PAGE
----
- May 10, 1900: Populist Party (Fusion Faction) National Convention convenes in Sioux Falls, South Dakota, and nominates William Jennings Bryan for President, and Charles A. Towne for Vice President. Towne, the national chairman of the Silver Republican Party, later withdraws. Populist Party (Fusion Faction) wants to merge with the Democratic Party and does.
- June 8, 1900: Socialist Labor Party National Convention convenes at Grand Central Palace in New York City, and nominates Joseph Maloney for President, Valentine Remmell Pennsylvania for Vice President both in the first ballot.
- June 19-21, 1900: Republican National Convention convenes at Convention Hall in Philadelphia, Pennsylvania. The convention renominates on the 1st ballot William McKinley (Ohio) for President, and nominates Theodore Roosevelt (New York) for Vice President. William McKinley is unopposed for the nomination. The convention focuses on nominating a new Vice Presidential candidate. McKinley prefers Senator William B. Allison of Iowa, but Allison withdraws from balloting. As a successor, rank and file Republicans like New York Governor Theodore Roosevelt, famed as a “Rough Rider” in Cuba during the Spanish-American War. Mark Hanna and President McKinley dislike Roosevelt. “Boss” Thomas Platt of New York, helps break the logjam, he is motivated by his desire to get Roosevelt, an anti-machine reformer, out of New York.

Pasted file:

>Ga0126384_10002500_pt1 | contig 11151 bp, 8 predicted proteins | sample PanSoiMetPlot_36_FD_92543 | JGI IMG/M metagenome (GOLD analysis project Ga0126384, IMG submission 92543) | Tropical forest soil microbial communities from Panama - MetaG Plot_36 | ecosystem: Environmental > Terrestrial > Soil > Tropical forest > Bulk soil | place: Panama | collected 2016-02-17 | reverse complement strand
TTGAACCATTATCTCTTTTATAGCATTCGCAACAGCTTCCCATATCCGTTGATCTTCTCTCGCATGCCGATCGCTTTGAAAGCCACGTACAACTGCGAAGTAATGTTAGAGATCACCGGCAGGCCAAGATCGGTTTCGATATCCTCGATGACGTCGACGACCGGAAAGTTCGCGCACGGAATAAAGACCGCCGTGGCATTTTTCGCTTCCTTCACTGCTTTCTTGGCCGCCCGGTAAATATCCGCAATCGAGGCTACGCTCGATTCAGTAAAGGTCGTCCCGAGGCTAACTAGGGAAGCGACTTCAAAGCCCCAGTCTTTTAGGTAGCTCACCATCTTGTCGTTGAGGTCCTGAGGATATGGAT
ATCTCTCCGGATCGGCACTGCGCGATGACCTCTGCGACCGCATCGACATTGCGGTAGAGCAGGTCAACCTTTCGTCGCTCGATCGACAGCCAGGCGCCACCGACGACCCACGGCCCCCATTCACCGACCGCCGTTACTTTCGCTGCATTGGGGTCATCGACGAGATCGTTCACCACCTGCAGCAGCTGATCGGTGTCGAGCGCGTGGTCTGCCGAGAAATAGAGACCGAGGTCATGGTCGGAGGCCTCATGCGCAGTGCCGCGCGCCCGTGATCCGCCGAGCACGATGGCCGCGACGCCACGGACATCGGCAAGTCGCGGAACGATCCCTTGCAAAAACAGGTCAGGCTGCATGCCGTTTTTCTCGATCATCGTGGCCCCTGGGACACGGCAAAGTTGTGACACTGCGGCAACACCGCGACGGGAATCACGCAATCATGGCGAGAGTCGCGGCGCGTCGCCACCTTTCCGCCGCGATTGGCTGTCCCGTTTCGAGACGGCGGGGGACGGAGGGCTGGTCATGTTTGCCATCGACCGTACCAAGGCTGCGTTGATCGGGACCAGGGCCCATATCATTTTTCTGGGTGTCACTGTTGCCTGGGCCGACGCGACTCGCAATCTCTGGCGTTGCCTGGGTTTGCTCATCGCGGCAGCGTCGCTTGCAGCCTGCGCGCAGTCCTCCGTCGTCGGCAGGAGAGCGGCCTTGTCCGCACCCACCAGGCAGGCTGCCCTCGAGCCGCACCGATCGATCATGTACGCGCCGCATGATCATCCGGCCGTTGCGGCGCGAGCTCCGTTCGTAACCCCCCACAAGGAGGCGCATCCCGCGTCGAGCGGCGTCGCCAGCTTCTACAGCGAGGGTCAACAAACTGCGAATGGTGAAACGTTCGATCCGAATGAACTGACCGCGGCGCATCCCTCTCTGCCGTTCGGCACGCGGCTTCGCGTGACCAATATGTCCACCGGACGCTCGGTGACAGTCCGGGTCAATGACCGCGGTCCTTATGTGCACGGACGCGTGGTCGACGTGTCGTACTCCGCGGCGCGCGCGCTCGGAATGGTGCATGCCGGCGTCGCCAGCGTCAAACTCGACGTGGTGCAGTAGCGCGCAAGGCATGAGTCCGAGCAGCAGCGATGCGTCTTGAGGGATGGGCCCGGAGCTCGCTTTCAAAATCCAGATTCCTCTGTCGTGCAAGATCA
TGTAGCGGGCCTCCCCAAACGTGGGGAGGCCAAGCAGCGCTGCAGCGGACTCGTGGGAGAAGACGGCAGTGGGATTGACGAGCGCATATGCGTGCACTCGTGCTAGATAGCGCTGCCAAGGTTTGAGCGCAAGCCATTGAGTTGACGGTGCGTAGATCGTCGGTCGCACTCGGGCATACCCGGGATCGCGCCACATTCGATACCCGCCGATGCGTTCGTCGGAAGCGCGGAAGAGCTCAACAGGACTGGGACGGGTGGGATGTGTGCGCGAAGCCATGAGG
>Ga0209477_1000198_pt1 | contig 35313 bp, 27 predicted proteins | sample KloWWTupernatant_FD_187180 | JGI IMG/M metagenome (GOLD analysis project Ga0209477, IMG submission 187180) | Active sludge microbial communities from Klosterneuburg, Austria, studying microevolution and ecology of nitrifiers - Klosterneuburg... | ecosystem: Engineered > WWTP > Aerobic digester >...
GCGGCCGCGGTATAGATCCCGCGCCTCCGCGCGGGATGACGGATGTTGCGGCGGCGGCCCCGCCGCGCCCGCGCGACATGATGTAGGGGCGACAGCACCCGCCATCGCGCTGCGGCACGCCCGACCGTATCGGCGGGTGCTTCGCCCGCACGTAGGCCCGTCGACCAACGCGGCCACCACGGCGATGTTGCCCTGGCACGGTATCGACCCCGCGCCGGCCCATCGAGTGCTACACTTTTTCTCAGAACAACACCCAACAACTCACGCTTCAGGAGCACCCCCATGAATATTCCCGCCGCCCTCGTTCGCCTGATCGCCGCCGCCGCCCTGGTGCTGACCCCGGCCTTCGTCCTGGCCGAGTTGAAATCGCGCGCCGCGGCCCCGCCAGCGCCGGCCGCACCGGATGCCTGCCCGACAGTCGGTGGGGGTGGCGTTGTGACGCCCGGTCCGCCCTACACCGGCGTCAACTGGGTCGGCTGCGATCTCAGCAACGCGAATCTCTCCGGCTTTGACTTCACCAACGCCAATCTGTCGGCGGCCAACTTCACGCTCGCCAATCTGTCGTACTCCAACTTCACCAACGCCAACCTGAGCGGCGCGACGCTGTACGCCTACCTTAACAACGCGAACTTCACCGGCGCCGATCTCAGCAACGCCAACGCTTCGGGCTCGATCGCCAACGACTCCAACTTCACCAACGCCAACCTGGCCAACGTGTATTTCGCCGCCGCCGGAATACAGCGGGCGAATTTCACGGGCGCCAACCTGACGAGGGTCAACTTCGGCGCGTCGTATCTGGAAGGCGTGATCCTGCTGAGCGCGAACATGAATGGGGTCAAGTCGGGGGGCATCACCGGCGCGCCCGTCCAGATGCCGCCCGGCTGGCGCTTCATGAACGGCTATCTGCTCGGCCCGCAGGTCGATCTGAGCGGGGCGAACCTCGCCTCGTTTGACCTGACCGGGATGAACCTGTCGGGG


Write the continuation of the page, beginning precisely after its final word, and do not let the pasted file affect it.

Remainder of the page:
- June 25, 1900: The Anti-Imperialist League convenes in the Plaza Hotel in New York City. Silver Republicans, Gold Democrats, and independents attend to devise a strategy to best beat McKinley in the election.
- June 28, 1900: Prohibition National Convention convenes at the First Regiment Armory in Chicago, Illinois and nominates John Granville Woolley for President, and Henry B. Metcalf for Vice President.